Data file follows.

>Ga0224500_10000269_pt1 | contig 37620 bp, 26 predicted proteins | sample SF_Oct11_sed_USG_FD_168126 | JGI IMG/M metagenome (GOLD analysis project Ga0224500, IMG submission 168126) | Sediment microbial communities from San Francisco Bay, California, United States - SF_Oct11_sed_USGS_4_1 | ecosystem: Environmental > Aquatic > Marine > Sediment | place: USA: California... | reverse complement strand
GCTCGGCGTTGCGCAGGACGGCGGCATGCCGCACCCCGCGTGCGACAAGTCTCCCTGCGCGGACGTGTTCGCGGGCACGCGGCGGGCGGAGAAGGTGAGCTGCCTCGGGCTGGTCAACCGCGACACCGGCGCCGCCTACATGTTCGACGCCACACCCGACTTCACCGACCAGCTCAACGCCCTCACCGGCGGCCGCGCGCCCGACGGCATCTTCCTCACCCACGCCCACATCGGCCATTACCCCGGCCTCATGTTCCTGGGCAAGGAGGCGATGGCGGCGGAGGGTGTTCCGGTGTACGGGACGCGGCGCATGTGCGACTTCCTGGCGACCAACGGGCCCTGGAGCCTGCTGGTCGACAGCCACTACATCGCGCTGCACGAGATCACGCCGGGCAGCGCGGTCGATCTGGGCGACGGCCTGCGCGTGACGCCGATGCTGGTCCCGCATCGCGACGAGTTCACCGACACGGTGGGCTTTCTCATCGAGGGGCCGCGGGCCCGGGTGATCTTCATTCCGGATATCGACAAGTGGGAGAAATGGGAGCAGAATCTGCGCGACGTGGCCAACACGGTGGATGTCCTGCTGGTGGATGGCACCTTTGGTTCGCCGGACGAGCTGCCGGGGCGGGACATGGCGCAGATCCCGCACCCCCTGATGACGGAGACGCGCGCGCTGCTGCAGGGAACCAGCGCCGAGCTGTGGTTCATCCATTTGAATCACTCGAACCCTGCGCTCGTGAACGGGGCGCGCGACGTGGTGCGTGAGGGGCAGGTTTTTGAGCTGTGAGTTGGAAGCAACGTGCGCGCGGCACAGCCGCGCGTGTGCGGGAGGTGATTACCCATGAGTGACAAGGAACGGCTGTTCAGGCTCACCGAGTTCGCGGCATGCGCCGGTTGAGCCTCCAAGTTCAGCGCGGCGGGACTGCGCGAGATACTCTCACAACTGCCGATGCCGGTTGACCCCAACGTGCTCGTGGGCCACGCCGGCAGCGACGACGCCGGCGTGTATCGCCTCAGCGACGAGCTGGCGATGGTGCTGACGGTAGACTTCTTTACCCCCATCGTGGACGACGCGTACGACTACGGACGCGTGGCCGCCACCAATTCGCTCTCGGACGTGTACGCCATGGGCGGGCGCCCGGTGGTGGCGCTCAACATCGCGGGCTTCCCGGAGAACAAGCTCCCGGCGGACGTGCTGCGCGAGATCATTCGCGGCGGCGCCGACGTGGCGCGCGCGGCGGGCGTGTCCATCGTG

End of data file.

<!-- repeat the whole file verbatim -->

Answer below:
>Ga0224500_10000269_pt1 | contig 37620 bp, 26 predicted proteins | sample SF_Oct11_sed_USG_FD_168126 | JGI IMG/M metagenome (GOLD analysis project Ga0224500, IMG submission 168126) | Sediment microbial communities from San Francisco Bay, California, United States - SF_Oct11_sed_USGS_4_1 | ecosystem: Environmental > Aquatic > Marine > Sediment | place: USA: California... | reverse complement strand
GCTCGGCGTTGCGCAGGACGGCGGCATGCCGCACCCCGCGTGCGACAAGTCTCCCTGCGCGGACGTGTTCGCGGGCACGCGGCGGGCGGAGAAGGTGAGCTGCCTCGGGCTGGTCAACCGCGACACCGGCGCCGCCTACATGTTCGACGCCACACCCGACTTCACCGACCAGCTCAACGCCCTCACCGGCGGCCGCGCGCCCGACGGCATCTTCCTCACCCACGCCCACATCGGCCATTACCCCGGCCTCATGTTCCTGGGCAAGGAGGCGATGGCGGCGGAGGGTGTTCCGGTGTACGGGACGCGGCGCATGTGCGACTTCCTGGCGACCAACGGGCCCTGGAGCCTGCTGGTCGACAGCCACTACATCGCGCTGCACGAGATCACGCCGGGCAGCGCGGTCGATCTGGGCGACGGCCTGCGCGTGACGCCGATGCTGGTCCCGCATCGCGACGAGTTCACCGACACGGTGGGCTTTCTCATCGAGGGGCCGCGGGCCCGGGTGATCTTCATTCCGGATATCGACAAGTGGGAGAAATGGGAGCAGAATCTGCGCGACGTGGCCAACACGGTGGATGTCCTGCTGGTGGATGGCACCTTTGGTTCGCCGGACGAGCTGCCGGGGCGGGACATGGCGCAGATCCCGCACCCCCTGATGACGGAGACGCGCGCGCTGCTGCAGGGAACCAGCGCCGAGCTGTGGTTCATCCATTTGAATCACTCGAACCCTGCGCTCGTGAACGGGGCGCGCGACGTGGTGCGTGAGGGGCAGGTTTTTGAGCTGTGAGTTGGAAGCAACGTGCGCGCGGCACAGCCGCGCGTGTGCGGGAGGTGATTACCCATGAGTGACAAGGAACGGCTGTTCAGGCTCACCGAGTTCGCGGCATGCGCCGGTTGAGCCTCCAAGTTCAGCGCGGCGGGACTGCGCGAGATACTCTCACAACTGCCGATGCCGGTTGACCCCAACGTGCTCGTGGGCCACGCCGGCAGCGACGACGCCGGCGTGTATCGCCTCAGCGACGAGCTGGCGATGGTGCTGACGGTAGACTTCTTTACCCCCATCGTGGACGACGCGTACGACTACGGACGCGTGGCCGCCACCAATTCGCTCTCGGACGTGTACGCCATGGGCGGGCGCCCGGTGGTGGCGCTCAACATCGCGGGCTTCCCGGAGAACAAGCTCCCGGCGGACGTGCTGCGCGAGATCATTCGCGGCGGCGCCGACGTGGCGCGCGCGGCGGGCGTGTCCATCGTG